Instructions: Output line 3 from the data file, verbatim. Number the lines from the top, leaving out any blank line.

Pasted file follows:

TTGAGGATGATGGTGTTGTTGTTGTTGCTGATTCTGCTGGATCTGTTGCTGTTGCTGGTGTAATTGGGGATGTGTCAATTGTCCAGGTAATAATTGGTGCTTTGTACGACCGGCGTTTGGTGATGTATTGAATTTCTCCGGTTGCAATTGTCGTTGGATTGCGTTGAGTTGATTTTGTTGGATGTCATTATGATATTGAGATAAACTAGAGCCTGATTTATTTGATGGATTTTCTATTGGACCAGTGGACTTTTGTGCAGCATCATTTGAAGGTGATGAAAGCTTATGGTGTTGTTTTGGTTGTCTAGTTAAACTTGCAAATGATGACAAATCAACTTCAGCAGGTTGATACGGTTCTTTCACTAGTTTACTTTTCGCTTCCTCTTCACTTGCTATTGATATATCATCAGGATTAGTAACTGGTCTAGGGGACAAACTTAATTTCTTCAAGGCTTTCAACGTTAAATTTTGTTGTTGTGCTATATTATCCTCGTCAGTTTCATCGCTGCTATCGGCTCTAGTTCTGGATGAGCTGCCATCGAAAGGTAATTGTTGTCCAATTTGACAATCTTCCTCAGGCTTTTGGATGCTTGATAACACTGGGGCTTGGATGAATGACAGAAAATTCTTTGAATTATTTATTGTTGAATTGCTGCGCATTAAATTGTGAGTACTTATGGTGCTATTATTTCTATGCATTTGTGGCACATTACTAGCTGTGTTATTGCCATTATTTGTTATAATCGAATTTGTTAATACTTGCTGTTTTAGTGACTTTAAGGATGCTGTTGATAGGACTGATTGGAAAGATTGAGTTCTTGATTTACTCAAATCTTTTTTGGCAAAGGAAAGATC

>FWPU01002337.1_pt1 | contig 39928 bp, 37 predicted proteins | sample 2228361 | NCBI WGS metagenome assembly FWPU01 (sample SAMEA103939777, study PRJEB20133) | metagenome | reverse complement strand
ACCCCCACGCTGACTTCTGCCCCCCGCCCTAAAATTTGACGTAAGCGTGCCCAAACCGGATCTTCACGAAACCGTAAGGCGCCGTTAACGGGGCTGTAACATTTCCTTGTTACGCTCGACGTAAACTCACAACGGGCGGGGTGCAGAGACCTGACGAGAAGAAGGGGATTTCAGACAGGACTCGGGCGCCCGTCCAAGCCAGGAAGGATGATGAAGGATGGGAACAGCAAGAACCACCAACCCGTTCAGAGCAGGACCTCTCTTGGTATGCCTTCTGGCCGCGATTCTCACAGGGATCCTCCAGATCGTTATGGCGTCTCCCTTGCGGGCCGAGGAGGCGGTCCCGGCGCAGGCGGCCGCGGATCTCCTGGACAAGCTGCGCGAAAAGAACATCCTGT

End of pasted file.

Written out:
ACCCCCACGCTGACTTCTGCCCCCCGCCCTAAAATTTGACGTAAGCGTGCCCAAACCGGATCTTCACGAAACCGTAAGGCGCCGTTAACGGGGCTGTAACATTTCCTTGTTACGCTCGACGTAAACTCACAACGGGCGGGGTGCAGAGACCTGACGAGAAGAAGGGGATTTCAGACAGGACTCGGGCGCCCGTCCAAGCCAGGAAGGATGATGAAGGATGGGAACAGCAAGAACCACCAACCCGTTCAGAGCAGGACCTCTCTTGGTATGCCTTCTGGCCGCGATTCTCACAGGGATCCTCCAGATCGTTATGGCGTCTCCCTTGCGGGCCGAGGAGGCGGTCCCGGCGCAGGCGGCCGCGGATCTCCTGGACAAGCTGCGCGAAAAGAACATCCTGT